The next day when I came to hang out with Abraham he was sad and had bad news he had lost 400 Afgs; after which had had given up on selling top up cards. A customer got a 500 worth credit for 100Afgs. Abraham was not sure; he had got to know the colours and design; ‘the pink one is 500 units, you need a green’. But there was no way he could be certain.
Education and basic literacy seem to pay off better than ever. Better education is the way for many Afghans seeking better life through greater income. not everybody can be a minister, religious politician, judge and police chief or a relative of these which are the shortcuts to being rich. It is interesting to note that this relationship between education and earnings potential has been realised in the last five years. Education for the older generation meant a modest life, quite often worst than illiterate entrepreneurs, but it ensured no hard labour. In fact the difference in income level with education has grown significantly after the educated managed to set up businesses or found lucrative jobs in the reconstruction efforts after international intervention.
We are four years to the end of the United Nations Literacy Decade (2003-2012) yet in Afghanistan the general literacy rate is only 29%. Today some of this 29% have the opportunity today to reap the benefits they grew with their pens. For many youths literacy is central to developing the many skills that they require to survive and make money. This is all truer when a country and its populace have been decimated. After decades of war, 43% of the Afghan population is under 15 years of age.
Many girls enjoy good income working for international organisation and businesses; yet there the common public is dubious of it being a social trend. It is rather seen as ephemeral; reaffirmed by the perception of the government reflected in their girls empowerment policy. despite 85% of women and girls being illiterate in Afghanistan, the state allocated budget fund in this regard constitute a few million dollar a fragment of President Karzai’s business profit.
In Afghanistan, the number of girls going to school is less than half the number of school boys, and even in some regions like Zabul, this ratio is 3% / 97%; though the number of male and female populations aging between 6-18 year old dont have a considerable difference.
I was relaxing on a stone in the corner of a street in a residential part of west Kabul. Young boys and girls carrying a bag or books attracted my attention as they walk about their business. My first instinct was they probably go to school; I shortly found out Abuzar Ghafari School was close by. I decided to go and check out the school. At first I had mistaken the place for a prison or military post until I noticed the children hustling by the entrance gate. They were not allowed in; I waded my way through the crowd to reach the gate. I found the school empty. There were not many teachers around, the few present were keeping warm in a sunny corner. I asked the teacher if they were going to teach today but apparently they are off and students are not supposed to be here. I did not get answer when I asked ‘then what are you doing here?’. Students shouting aloud were neither interested in studying. On the part of teachers, not everybody wants to work. Employees rather goof around until the pay day; it takes a bit of professionalism, feeling responsible and organisational procedures to get teacher into classes. Students general rather dodge studying, it is up to adults to get them interested and get them into the habit of studying. Students tend to escape school, fences and barbwire were set up to keep the children inside the compound. When students are not educated in the school but confined to the compound it inevitable culminates in dire consequences including school seen as a waste of time and abridged interest by parents to send children to school. Imprisoned students develop an attitude to commit vandalism, bullying and fatal accidents. Abuzar Ghafari school was recently built by Turks, the construction work is not yet finished while buildings, chairs, tables and windows have been damaged or destroyed. Students daily smash windows and doors in order to gain access to places where they are not supposed to go or steal books or other school property.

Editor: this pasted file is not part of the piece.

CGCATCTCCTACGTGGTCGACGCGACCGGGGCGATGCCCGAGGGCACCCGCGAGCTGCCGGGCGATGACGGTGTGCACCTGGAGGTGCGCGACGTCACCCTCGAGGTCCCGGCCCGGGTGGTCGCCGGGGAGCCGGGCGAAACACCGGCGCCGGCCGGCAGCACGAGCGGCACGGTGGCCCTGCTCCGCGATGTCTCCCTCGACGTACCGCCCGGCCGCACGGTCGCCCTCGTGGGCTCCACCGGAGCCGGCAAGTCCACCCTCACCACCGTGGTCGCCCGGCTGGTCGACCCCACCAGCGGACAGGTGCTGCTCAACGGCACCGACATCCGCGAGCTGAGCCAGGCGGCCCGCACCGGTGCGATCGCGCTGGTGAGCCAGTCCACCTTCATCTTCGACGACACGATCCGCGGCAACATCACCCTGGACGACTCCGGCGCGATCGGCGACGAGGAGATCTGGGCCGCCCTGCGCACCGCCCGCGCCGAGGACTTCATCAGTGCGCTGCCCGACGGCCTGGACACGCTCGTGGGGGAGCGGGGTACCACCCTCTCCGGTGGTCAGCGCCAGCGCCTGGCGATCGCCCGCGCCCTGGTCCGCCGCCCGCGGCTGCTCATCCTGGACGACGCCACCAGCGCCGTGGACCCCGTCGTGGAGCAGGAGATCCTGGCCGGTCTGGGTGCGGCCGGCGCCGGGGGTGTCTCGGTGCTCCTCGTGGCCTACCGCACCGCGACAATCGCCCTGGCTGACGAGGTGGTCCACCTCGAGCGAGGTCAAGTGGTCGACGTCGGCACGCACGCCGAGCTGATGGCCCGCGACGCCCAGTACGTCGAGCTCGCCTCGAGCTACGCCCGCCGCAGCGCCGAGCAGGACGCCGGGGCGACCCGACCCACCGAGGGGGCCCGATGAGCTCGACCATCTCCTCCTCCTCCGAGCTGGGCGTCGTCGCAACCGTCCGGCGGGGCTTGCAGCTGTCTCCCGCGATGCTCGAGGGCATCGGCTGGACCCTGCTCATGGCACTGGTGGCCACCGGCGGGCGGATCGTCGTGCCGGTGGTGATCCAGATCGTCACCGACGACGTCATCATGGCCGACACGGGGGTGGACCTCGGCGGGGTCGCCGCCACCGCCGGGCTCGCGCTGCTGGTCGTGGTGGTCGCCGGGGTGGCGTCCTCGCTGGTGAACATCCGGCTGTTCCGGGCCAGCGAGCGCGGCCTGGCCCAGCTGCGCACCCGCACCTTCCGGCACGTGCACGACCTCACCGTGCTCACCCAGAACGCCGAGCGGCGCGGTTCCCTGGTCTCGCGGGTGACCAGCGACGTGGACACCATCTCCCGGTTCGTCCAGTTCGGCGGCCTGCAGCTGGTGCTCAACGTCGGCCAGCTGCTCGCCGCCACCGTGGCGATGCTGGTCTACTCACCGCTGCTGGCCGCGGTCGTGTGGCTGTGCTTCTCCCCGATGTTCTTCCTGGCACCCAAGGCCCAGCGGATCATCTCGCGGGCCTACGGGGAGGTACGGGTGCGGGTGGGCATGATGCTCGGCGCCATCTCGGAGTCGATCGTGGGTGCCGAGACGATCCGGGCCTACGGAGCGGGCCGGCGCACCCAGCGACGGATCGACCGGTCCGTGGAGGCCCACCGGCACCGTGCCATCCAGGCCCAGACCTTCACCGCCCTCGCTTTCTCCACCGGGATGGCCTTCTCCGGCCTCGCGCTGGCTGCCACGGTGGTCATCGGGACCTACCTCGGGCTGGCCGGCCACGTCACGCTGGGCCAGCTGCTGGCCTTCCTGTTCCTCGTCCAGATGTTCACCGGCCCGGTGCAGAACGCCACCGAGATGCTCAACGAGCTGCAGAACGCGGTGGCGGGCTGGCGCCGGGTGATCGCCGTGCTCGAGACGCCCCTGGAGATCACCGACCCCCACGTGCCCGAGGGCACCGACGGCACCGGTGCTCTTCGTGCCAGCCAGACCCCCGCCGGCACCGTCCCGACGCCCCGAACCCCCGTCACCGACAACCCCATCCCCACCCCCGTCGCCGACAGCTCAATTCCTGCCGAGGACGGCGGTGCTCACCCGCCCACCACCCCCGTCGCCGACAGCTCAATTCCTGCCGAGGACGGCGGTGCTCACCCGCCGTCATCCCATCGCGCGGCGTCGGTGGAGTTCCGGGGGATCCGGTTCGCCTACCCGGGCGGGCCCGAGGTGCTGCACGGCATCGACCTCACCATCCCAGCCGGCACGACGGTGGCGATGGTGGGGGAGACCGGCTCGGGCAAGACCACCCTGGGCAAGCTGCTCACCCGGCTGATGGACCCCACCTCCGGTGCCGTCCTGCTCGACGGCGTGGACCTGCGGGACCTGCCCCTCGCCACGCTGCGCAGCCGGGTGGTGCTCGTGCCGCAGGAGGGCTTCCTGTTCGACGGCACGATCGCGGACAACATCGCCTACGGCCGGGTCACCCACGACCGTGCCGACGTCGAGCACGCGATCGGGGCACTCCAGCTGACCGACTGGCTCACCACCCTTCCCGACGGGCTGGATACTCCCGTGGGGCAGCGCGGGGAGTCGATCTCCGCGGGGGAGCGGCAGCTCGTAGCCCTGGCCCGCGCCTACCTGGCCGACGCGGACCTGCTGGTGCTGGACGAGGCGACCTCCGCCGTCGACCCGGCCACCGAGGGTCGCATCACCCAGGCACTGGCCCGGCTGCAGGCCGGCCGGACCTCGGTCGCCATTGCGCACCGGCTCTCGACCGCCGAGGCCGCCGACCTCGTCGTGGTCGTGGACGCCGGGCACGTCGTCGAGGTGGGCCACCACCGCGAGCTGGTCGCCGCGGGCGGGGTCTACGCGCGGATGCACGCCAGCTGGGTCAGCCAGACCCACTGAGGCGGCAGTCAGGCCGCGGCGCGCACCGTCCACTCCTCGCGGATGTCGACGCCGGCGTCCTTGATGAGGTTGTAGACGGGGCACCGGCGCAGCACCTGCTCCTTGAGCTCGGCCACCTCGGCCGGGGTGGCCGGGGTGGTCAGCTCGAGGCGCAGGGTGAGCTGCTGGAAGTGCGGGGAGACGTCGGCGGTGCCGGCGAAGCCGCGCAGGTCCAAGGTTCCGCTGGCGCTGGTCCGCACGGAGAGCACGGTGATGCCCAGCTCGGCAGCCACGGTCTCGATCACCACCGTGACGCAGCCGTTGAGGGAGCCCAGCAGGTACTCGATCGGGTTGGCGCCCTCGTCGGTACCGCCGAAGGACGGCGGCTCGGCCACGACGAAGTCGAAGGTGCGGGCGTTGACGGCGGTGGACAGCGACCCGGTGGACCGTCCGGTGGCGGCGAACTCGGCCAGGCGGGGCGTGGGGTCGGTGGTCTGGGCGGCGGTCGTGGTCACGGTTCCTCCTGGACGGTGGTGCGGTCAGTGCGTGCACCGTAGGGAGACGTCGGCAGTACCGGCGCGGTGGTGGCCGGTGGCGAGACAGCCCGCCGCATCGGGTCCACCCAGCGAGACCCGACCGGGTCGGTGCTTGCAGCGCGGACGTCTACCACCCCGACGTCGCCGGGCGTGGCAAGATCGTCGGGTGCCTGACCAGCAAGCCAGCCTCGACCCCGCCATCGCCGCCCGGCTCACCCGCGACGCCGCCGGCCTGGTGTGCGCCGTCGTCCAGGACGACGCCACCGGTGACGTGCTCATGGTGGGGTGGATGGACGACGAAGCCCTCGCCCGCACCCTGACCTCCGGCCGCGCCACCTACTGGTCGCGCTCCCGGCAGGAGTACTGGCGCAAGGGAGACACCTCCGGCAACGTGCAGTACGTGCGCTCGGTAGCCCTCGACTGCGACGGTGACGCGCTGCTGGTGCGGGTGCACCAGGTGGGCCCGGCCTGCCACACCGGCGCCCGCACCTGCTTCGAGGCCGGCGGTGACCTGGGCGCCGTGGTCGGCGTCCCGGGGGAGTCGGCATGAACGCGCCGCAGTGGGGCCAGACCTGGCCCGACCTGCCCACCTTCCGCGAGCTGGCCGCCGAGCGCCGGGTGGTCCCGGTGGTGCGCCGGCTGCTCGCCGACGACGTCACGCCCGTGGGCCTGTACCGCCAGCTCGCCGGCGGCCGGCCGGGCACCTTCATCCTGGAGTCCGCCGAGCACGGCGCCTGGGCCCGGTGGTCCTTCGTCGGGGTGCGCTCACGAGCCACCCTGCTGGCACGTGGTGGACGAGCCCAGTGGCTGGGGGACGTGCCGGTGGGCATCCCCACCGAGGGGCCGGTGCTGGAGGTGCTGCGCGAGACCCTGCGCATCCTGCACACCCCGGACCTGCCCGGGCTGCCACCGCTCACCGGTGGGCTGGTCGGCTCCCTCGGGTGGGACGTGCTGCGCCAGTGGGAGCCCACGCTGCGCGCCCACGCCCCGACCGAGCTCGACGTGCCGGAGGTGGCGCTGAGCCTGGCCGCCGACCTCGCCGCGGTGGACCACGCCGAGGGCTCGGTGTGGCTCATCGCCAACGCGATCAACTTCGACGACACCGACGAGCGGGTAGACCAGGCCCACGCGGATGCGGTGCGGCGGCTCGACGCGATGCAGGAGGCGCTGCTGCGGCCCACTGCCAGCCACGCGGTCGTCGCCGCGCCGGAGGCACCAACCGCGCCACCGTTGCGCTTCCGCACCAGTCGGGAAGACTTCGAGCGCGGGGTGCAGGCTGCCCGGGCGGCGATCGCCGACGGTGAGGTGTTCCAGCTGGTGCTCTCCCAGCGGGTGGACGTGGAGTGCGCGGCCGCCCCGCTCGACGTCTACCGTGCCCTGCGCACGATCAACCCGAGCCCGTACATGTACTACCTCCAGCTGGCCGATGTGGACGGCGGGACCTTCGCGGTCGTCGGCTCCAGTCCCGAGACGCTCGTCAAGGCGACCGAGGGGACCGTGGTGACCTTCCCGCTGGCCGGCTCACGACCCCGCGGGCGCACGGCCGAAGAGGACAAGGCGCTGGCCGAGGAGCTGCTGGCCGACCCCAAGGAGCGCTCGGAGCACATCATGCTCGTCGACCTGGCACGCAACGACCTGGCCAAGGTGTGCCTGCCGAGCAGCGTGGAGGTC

Bullying is very common on school compounds. Educators have a duty to ensure that students have a safe learning environment. But they are part of bullying; educators from headmaster to school watchman in turn beat students. Often teachers get a group of bullies to beat another student. Bullying can be a sign of other serious antisocial and/or violent behavior. Children who frequently bully their peers are more likely than others to:
• Get into frequent fights;
• Be injured in a fight;
• Vandalize or steal property;
• Drop out of school; and
Children as young as age of 9 have realised they need to learn to have a better income; many turn to private training centres for education. In a small residential suburb in west of Kabul there are around 10 private centres teaching English, Computer, Math and Science. I went to visit one which was pack with students aging from 30 to 8.
In Jowzjan province girls are unable to go to school because there is no school for girls. Private literacy and training centres are mushrooming including two in Gharghin district. Family poverty is the formidable factor for inability of children to go to schools. Average income per capita is less than $US 200 in Afghanistan. Meanwhile only 13.5% of families have access to sustainable income sources and economic vulnerability of families has direct impact on lack ofeducation.